Dentsu Aegis Network said Tuesday it has added Index Exchange as a tech partner for its people-based marketing initiative, M1.
M1 typically targets precise audiences. The Index Exchange wrapper will find more of those needles in the haystack.
Publishers already using the Index Exchange wrapper must sign a contract with Dentsu Aegis Network before tapping into growing budgets allocated by clients for M1, said AJ Kintner, VP of business development for M1.
“[Index Exchange] helped build some tech with us that spoke to the problems we were having,” Kintner said.
The agency said 160 of its clients have created M1 portals, and 1,100 audiences have been activated from those portals this year.
The advertisers and publishers control deal terms with each other but use Index Exchange’s programmatic pipes to find the right users at scale.
It took Index Exchange 10 months of tech development across eight teams to figure out how to match audiences at scale through programmatic pipes.
User matching beyond walled gardens is “fragmented and porous,” said Will Doherty, SVP of global marketplace development at Index Exchange. (This problem is also driving industry efforts to create an identity consortium.)
Even if the right consumer appears on a website, they often can’t be matched with an advertiser’s identifier, reducing reach for highly targeted campaigns.
Index Exchange improved its match rates with a number of tweaks to its tech, including frontrunning the bid request. Index’s wrapper receives user information from M1 in advance of the bid request, and then returns simultaneously to bid requests. Index can bring in bids from an M1 client’s preferred DSP.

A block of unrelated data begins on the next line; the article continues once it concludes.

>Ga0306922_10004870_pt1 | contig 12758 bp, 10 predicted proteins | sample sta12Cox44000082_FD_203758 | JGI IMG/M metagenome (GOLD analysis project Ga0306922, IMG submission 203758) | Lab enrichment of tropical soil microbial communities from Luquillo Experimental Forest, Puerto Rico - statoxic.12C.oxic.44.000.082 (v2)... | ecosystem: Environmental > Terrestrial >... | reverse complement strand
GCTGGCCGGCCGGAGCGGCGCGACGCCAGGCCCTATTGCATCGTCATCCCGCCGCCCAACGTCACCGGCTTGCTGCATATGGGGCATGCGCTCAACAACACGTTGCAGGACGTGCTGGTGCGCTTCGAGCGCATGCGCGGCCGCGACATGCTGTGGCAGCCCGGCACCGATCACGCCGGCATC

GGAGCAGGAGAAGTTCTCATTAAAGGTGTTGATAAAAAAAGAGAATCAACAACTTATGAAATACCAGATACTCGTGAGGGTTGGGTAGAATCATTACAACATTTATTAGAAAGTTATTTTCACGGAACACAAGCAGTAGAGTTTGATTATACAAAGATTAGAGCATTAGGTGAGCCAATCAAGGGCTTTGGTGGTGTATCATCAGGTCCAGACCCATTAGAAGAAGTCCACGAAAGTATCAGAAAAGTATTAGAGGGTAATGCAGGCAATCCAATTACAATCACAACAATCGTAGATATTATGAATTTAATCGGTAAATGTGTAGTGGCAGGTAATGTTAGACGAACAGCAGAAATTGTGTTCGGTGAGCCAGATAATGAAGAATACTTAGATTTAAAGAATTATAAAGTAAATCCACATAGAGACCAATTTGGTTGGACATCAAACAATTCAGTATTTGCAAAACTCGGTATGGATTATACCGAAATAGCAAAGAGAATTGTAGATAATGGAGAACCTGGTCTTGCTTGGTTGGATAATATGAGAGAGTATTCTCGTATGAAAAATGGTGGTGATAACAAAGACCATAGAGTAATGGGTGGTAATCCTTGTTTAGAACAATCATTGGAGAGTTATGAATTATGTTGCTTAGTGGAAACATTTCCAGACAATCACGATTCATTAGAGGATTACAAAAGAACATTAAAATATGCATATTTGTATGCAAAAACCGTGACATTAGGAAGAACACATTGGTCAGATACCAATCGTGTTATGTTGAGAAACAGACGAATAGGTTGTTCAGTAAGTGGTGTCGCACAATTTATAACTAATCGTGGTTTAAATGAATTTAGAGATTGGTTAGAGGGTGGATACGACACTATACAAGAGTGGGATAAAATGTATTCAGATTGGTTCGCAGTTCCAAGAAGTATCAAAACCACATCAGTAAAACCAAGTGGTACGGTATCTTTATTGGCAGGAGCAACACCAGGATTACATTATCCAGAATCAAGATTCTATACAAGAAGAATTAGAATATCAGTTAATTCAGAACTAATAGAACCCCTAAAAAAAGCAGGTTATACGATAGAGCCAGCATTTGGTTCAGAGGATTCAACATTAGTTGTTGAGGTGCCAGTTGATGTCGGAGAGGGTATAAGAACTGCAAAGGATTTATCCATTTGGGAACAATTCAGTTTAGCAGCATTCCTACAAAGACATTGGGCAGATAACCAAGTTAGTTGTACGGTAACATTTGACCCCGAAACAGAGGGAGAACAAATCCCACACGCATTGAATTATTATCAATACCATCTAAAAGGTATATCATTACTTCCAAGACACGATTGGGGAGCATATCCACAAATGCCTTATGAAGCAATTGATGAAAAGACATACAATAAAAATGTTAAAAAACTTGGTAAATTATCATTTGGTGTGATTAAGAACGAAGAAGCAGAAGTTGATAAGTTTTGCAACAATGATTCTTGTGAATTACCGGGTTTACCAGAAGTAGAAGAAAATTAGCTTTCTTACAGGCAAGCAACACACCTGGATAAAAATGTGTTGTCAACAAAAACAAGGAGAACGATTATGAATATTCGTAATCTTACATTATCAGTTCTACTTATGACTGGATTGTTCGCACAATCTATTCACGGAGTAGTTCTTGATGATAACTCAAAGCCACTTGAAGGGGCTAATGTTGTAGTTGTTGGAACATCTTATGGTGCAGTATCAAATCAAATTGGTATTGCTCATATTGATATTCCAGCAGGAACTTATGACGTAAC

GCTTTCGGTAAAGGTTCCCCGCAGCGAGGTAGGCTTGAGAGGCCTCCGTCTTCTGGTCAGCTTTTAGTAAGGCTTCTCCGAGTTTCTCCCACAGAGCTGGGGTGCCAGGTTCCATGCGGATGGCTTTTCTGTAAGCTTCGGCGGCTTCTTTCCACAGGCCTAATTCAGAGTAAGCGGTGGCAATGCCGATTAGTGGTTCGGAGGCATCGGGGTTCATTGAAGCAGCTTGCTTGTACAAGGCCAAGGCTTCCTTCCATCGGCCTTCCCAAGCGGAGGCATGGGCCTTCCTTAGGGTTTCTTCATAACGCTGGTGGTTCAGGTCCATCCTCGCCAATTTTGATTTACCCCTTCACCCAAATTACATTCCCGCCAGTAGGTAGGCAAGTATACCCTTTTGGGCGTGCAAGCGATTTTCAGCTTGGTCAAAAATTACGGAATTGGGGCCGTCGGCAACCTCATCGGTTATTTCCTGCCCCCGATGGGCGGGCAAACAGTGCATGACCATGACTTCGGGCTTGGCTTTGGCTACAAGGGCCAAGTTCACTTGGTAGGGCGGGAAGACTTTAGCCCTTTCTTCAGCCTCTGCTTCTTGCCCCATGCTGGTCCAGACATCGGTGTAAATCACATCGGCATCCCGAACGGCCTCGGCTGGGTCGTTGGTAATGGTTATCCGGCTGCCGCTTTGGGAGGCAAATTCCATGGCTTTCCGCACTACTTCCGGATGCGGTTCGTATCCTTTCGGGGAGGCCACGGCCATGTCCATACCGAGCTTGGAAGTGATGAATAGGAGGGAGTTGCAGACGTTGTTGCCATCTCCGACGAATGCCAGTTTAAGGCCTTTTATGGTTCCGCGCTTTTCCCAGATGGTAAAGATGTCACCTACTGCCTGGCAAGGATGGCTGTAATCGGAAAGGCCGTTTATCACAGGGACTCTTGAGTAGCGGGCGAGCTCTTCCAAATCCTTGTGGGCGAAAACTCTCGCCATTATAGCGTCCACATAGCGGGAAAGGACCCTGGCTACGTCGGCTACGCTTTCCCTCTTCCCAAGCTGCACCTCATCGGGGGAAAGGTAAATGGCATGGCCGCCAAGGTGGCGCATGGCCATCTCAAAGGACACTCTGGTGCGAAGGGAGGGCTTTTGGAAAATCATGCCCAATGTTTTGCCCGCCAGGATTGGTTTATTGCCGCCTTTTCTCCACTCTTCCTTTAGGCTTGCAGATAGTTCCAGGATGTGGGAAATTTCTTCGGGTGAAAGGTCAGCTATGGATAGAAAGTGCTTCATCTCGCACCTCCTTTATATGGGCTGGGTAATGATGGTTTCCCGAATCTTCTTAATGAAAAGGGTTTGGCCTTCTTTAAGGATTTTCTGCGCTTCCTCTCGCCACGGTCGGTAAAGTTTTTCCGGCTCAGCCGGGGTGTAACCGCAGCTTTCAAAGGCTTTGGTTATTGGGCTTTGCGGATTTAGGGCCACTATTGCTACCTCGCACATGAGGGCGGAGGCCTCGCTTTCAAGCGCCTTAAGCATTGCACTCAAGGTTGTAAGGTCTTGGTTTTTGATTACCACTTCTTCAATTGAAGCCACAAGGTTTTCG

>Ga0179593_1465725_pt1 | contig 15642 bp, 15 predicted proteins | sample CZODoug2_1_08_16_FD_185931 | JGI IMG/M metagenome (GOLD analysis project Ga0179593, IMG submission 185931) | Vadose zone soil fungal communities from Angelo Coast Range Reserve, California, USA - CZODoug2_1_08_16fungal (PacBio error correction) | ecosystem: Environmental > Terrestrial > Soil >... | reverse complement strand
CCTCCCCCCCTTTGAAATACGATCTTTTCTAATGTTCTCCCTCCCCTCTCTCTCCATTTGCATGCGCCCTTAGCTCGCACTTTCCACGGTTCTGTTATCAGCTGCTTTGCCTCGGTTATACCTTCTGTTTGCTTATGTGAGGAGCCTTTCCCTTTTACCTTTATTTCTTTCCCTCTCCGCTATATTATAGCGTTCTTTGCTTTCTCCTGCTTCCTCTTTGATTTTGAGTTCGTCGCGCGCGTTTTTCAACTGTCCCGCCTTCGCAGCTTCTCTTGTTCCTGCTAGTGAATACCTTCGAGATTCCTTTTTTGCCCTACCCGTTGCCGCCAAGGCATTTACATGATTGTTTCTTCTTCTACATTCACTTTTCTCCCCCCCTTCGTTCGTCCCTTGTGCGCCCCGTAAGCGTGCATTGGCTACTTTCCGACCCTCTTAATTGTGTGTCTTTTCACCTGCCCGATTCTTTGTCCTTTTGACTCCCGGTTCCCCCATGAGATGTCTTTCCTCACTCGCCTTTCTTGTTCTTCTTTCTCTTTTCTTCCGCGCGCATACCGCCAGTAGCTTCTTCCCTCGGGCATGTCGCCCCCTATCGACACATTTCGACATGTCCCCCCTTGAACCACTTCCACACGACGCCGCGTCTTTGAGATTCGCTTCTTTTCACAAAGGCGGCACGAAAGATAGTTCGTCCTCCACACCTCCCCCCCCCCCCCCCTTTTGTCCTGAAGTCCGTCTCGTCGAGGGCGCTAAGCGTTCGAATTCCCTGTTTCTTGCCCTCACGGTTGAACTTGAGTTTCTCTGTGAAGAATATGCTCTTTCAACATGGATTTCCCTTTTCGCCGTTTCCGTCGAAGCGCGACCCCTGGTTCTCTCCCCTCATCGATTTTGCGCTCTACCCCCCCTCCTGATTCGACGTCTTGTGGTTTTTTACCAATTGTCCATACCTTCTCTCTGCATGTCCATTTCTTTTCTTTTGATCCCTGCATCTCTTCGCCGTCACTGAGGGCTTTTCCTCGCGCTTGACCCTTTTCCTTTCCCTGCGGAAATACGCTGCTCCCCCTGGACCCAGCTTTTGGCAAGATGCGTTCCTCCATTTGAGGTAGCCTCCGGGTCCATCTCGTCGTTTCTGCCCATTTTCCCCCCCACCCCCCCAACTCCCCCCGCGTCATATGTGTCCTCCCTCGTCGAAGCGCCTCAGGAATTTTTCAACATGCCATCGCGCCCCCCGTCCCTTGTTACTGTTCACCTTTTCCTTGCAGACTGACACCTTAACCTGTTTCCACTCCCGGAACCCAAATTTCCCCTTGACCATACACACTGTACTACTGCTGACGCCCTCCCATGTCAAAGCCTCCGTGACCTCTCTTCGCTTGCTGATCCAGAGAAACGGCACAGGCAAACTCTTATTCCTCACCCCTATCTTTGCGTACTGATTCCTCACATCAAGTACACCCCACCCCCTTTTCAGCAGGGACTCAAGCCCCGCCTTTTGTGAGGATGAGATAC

Sending out information earlier makes it possible to match a user the first time they appear on a publisher’s website, which improves reach. “You don’t often get more than one bite of the apple,” Doherty said. And Index said sending out user information first doesn’t interfere with other wrapper activity.
“Making sure that the bidstream was as addressable as the walled gardens were was a mission in itself,” said Doherty. “Marketers historically struggle to scale their own data or CRM and apply it programmatically. By augmenting the bidstream with a marketer’s own version of people-based identifiers, that scale becomes more practical.”
Doherty said Index Exchange doesn’t take any extra cut of the inventory flowing through this integration.
Dentsu Aegis Network and Index Exchange expect to onboard 10 publishers to the platform by the end of Q3. Conde Nast is the launch partner.
“This is an investment in our publishers and their ability to monetize their inventory,” Doherty said. “This is about democratizing the bidstream and getting the distribution of marketing spend back into balance.”